Unnecessary repairs done and technician was going to do further unnecessary repairs until asked to leave
On 6-23-12 technician (Paul Broomhall) was called about hot water being out and boiler unable to light pilot. Technician replaced T-stat (thermostat?) and Honeywell expansion tank on boiler and charged 2 hours labor ($150.44), travel fee ($49.00), and parts ($249.56) and tax ($18.96). Hot water went out 3 days later. On 6-26-12 technician returned and began to replace iginitor and gas valve.
My fiance (****) asked to talk to technician and was questioning the time involved and if the previous problem had been misdiagnosed. Technician spoke with him briefly on the phone and agreed to a refund for the work and technician refused to speak with **** when he arrived at the house.
There had been confusion on which work the technician was refunding the charges for as he began to pull out the parts he had previously installed on June 23. Due to the technician's angry reactions, customer was frightened of technician, customer asked technician to leave the June 23 work as is and leave. Technician also had asked if the customer had tools he could use.
Bottom line to this point: T-Stat and expansion tank installed on June 23 for $467.96 which was paid by the customer. Technician would have replaced ignitor and gas valve on June 26 for a bill customer understood to be an additional $500 before he was stopped.
On June 27 customer contacted Robert Vessa Plumbing and Heating. Robert Vessa fixed the problem, replacing the on/off switch to the boiler which cost $102. Robert Vessa indicated that t-stat fix was probably unnecessary although it was possible the system needed a new expansion tank.
To summarize, Coolheat technician installed t-stat and pressure tank on June 23 which did not fix problem.
On June 26, Coolheat technician attempted to install ignitor and gas valve for an additional $500 which was not paid and which would not have solved problem.
The On/off switch installed by Robert Vessa for $102 solved the problem.
Customer has copies of 2 receipts from CoolHead and one from Robert Vessa.
Although the cause of the problem was misdiagnosed, there are two new parts on the boiler due to this misdiagnosis. So in lieu of asking for the entire amount, which would be justified, since the June 23 service did not fix the problem which was ultimately resolved by a much less expensive fix, a refund of the labor and travel fee would seem fair, which is $199.44.
Business' Initial Response
Paul Broomhall was the technition preforming the repairs to the aged boiler system. Cool Heat was contacted by customer to preform service call for no hot water. Two necessary parts were replaced and approved by customer and paid for one week prior. Repairs were not related to the boiler. One week later the system had failed again and Paul Broomhall did troubleshoot system. This case the boiler had failed to fire and direct voltage was run to gas valve to verify no operation. Customer approved repairs (new valve, ignitor). Paul Broomhall returned at 8:00 pm with parts and had them installed. Customer then called the boyfriend at 10:00PM and he questioned my and my companiies integrity. I removed parts installed and recived no monies for time spent or parts. I had customer sign that boiler was not safe for operation. I belive that the proper actions were taken and again no monies were recived eventhough customer had approved the parts to be installed. Cool Heat re-installed old parts and left customers home as requested.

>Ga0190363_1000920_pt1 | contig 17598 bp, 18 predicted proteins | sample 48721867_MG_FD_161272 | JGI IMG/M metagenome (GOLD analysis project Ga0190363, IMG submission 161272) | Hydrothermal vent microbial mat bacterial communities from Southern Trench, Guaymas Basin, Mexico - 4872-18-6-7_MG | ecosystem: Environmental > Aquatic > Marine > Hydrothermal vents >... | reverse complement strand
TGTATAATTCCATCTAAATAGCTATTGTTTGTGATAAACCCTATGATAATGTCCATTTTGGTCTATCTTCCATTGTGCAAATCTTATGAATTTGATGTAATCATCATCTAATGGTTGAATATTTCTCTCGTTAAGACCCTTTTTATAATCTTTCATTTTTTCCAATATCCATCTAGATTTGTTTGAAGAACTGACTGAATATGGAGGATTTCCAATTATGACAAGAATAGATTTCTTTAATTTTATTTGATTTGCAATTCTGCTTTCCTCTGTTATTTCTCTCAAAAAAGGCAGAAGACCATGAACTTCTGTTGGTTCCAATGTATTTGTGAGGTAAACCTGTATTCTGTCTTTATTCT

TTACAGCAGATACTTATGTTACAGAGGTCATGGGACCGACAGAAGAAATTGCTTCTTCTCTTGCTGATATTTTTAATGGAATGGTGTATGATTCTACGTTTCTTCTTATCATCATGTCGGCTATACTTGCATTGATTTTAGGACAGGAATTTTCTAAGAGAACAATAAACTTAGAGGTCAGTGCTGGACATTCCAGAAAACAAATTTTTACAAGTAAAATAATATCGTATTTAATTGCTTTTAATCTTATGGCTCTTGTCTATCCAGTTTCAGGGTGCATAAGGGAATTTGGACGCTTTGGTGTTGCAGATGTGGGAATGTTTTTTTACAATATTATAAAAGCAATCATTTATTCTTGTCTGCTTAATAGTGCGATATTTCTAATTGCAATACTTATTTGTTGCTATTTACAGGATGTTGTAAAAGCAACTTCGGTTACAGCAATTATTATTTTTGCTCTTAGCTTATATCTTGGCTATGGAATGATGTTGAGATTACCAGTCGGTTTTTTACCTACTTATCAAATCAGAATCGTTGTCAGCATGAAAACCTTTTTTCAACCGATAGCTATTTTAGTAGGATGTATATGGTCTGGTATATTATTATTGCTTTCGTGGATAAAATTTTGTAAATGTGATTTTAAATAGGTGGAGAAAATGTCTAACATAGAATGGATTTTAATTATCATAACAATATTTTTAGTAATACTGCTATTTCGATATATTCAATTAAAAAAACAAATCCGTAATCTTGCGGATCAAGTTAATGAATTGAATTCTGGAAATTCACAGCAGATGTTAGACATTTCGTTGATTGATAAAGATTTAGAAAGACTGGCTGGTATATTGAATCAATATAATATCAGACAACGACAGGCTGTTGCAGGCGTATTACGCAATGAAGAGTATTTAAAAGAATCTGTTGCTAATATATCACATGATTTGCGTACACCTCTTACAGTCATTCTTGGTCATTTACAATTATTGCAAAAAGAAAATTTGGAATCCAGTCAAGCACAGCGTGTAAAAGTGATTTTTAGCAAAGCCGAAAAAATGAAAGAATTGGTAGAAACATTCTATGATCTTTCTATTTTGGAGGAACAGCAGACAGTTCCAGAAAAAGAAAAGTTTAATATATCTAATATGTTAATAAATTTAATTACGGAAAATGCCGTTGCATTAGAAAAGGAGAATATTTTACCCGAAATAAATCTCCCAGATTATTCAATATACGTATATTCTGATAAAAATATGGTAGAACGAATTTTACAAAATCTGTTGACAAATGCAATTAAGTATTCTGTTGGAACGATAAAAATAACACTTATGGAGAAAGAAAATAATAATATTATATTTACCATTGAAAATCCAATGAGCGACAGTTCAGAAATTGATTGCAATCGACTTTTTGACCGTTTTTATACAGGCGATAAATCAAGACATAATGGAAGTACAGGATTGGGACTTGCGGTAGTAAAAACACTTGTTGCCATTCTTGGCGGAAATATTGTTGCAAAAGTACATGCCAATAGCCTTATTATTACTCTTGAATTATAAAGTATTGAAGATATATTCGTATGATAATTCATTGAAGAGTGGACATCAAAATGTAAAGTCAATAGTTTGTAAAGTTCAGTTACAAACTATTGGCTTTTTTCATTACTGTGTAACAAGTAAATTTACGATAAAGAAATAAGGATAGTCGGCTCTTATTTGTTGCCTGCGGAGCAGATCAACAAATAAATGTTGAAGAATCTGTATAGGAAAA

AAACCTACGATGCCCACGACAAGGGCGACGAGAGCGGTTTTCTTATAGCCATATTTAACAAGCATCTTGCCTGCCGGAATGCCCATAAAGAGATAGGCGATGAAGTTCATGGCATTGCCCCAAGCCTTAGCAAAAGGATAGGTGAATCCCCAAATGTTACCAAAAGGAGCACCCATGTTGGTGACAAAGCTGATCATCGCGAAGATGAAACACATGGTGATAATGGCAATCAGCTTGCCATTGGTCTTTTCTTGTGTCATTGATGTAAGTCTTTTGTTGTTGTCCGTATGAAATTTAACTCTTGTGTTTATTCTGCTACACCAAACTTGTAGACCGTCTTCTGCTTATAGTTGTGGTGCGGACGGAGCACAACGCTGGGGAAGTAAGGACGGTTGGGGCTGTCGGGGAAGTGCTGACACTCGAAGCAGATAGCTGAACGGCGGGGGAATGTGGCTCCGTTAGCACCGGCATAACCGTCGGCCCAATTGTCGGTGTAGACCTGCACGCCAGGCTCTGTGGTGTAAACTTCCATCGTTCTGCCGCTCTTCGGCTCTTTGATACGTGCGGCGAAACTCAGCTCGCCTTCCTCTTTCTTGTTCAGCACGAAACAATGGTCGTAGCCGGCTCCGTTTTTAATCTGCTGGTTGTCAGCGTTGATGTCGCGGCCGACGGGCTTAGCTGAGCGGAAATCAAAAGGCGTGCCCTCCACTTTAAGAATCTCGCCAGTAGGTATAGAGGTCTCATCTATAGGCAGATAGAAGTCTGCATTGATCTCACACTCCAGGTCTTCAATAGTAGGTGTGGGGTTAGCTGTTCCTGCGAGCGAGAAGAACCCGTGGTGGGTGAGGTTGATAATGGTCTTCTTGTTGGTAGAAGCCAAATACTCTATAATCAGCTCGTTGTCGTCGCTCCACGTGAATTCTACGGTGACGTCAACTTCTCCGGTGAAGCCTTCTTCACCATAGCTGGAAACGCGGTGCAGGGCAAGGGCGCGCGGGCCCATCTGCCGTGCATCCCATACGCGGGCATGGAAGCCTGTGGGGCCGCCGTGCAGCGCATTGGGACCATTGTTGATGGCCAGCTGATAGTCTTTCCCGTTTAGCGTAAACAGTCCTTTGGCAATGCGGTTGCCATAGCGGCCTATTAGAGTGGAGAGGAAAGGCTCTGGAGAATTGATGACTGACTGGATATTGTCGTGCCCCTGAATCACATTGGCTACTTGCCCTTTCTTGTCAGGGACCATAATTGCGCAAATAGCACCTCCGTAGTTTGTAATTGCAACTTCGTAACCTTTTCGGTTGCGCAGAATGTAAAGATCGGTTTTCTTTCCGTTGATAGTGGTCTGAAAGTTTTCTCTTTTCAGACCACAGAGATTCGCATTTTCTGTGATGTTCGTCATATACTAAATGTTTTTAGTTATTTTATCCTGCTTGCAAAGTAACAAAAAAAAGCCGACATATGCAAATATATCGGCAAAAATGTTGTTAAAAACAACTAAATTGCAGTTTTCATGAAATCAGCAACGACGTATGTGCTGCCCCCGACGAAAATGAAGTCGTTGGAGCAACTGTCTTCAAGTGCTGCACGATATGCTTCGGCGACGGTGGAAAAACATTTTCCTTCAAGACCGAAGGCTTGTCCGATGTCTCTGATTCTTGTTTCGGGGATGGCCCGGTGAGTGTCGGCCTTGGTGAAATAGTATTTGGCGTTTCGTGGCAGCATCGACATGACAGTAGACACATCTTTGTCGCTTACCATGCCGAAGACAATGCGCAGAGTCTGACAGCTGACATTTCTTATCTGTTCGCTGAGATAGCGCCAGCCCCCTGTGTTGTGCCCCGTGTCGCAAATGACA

Consumer's Final Response
(The consumer indicated he/she DID NOT accept the response from the business.)
Had Mr. Broomhall been allowed to continue the work on June 26, 2012, he would have ultimately installed 4 parts for over $1000 and would not have fixed the problem which was ultimately fixed by a different part and contractor for just $102. The boiler has been in service now for over 2 months since that $102 repair.
Mr. Broomhall ultimately left the boiler in a very messy state as evidenced by his note on June 26 that ''BOILER IS NOT SAFE AT THIS TIME TO RETURN TO SERVICE''. In addition, Robert Vessa questioned the state the boiler was left in when he made his service call. It was for this reason and also due to Mr. Broomhall's demeanor that I did not ask Mr. Broomhall to remove the parts installed on June 23. I also did not want to wait for Mr. Broomhall to return with the original parts or have another encounter with him due to his agitated demeanor.
Mr. Broomhall consistently states that the client approved the repairs. However, clients are relying on the advice and judgment of the person diagnosing the problem as they generally do not have expertise in this area. The parts Mr. Broomhall was in the process of replacing on June 26, 2012, the gas valve and ignition, are still in the system indicating Mr. Broomhall's diagnosis was incorrect. Because the June 26, 2012, diagnosis was incorrect, and the boiler failed just 3 days after a service call by Mr. Broomhall on June 23, 2012, there is strong empirical evidence to indicate that the June 23, 2012, diagnosis by Mr. Broomhall was incorrect as well.
Business' Final Response
During the June 26 service call I asked ****** if she would like the expansion tank and aqua stat removed and her original check returned to her. She said no, that she needed the parts since these stopped the leaking of the boiler that had been occuring for an extended amount of time as she had noted during our conversation. I do appreciate the other contractor's assessment of the equipment however he was not at the job site prior to these parts being replaced therefore cannot make a true assessment of their condition. I did walk ****** through the problems I found and she did approve the work performed. Unless the items installed are not performing as designed, I stand behind the work done as noted on the invoice.